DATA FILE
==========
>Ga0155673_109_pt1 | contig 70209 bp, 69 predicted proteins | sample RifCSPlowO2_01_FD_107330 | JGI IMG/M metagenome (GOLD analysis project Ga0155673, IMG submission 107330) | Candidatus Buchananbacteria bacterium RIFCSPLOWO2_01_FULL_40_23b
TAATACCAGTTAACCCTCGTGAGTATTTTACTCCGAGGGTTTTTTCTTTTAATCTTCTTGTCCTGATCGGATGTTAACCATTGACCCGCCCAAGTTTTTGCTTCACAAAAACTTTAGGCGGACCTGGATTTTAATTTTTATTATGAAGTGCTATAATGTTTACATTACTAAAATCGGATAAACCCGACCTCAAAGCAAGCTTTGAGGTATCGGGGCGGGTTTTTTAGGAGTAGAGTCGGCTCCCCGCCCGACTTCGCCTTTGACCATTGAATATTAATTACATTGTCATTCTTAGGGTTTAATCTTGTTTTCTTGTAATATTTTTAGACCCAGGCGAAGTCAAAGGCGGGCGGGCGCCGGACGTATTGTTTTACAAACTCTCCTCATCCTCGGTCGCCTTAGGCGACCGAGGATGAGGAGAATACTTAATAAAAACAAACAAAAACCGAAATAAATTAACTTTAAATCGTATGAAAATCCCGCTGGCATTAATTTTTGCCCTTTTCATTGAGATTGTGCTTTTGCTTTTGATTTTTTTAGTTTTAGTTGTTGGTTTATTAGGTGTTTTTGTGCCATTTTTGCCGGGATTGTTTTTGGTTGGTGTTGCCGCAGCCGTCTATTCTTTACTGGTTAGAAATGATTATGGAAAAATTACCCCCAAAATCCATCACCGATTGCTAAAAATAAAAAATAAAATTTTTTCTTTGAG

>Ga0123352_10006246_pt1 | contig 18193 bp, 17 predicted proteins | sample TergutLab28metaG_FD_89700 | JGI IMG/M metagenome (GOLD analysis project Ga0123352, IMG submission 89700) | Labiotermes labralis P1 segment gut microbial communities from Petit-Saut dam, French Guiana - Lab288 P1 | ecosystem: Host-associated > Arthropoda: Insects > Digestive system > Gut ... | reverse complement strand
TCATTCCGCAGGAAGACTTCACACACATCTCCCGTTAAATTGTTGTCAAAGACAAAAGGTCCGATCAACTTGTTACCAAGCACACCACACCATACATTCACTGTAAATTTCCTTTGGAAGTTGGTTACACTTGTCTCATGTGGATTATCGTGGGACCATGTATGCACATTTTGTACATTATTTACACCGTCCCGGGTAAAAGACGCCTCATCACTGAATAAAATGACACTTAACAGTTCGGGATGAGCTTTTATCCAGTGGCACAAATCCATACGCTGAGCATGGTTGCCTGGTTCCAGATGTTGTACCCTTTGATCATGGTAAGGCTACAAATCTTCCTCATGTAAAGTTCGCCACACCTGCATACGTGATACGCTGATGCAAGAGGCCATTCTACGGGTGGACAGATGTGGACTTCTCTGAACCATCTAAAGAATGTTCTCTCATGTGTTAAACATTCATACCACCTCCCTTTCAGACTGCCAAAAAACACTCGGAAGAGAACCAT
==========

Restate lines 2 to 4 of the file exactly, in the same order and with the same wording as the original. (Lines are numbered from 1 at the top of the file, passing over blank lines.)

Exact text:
TAATACCAGTTAACCCTCGTGAGTATTTTACTCCGAGGGTTTTTTCTTTTAATCTTCTTGTCCTGATCGGATGTTAACCATTGACCCGCCCAAGTTTTTGCTTCACAAAAACTTTAGGCGGACCTGGATTTTAATTTTTATTATGAAGTGCTATAATGTTTACATTACTAAAATCGGATAAACCCGACCTCAAAGCAAGCTTTGAGGTATCGGGGCGGGTTTTTTAGGAGTAGAGTCGGCTCCCCGCCCGACTTCGCCTTTGACCATTGAATATTAATTACATTGTCATTCTTAGGGTTTAATCTTGTTTTCTTGTAATATTTTTAGACCCAGGCGAAGTCAAAGGCGGGCGGGCGCCGGACGTATTGTTTTACAAACTCTCCTCATCCTCGGTCGCCTTAGGCGACCGAGGATGAGGAGAATACTTAATAAAAACAAACAAAAACCGAAATAAATTAACTTTAAATCGTATGAAAATCCCGCTGGCATTAATTTTTGCCCTTTTCATTGAGATTGTGCTTTTGCTTTTGATTTTTTTAGTTTTAGTTGTTGGTTTATTAGGTGTTTTTGTGCCATTTTTGCCGGGATTGTTTTTGGTTGGTGTTGCCGCAGCCGTCTATTCTTTACTGGTTAGAAATGATTATGGAAAAATTACCCCCAAAATCCATCACCGATTGCTAAAAATAAAAAATAAAATTTTTTCTTTGAG

>Ga0123352_10006246_pt1 | contig 18193 bp, 17 predicted proteins | sample TergutLab28metaG_FD_89700 | JGI IMG/M metagenome (GOLD analysis project Ga0123352, IMG submission 89700) | Labiotermes labralis P1 segment gut microbial communities from Petit-Saut dam, French Guiana - Lab288 P1 | ecosystem: Host-associated > Arthropoda: Insects > Digestive system > Gut ... | reverse complement strand
TCATTCCGCAGGAAGACTTCACACACATCTCCCGTTAAATTGTTGTCAAAGACAAAAGGTCCGATCAACTTGTTACCAAGCACACCACACCATACATTCACTGTAAATTTCCTTTGGAAGTTGGTTACACTTGTCTCATGTGGATTATCGTGGGACCATGTATGCACATTTTGTACATTATTTACACCGTCCCGGGTAAAAGACGCCTCATCACTGAATAAAATGACACTTAACAGTTCGGGATGAGCTTTTATCCAGTGGCACAAATCCATACGCTGAGCATGGTTGCCTGGTTCCAGATGTTGTACCCTTTGATCATGGTAAGGCTACAAATCTTCCTCATGTAAAGTTCGCCACACCTGCATACGTGATACGCTGATGCAAGAGGCCATTCTACGGGTGGACAGATGTGGACTTCTCTGAACCATCTAAAGAATGTTCTCTCATGTGTTAAACATTCATACCACCTCCCTTTCAGACTGCCAAAAAACACTCGGAAGAGAACCAT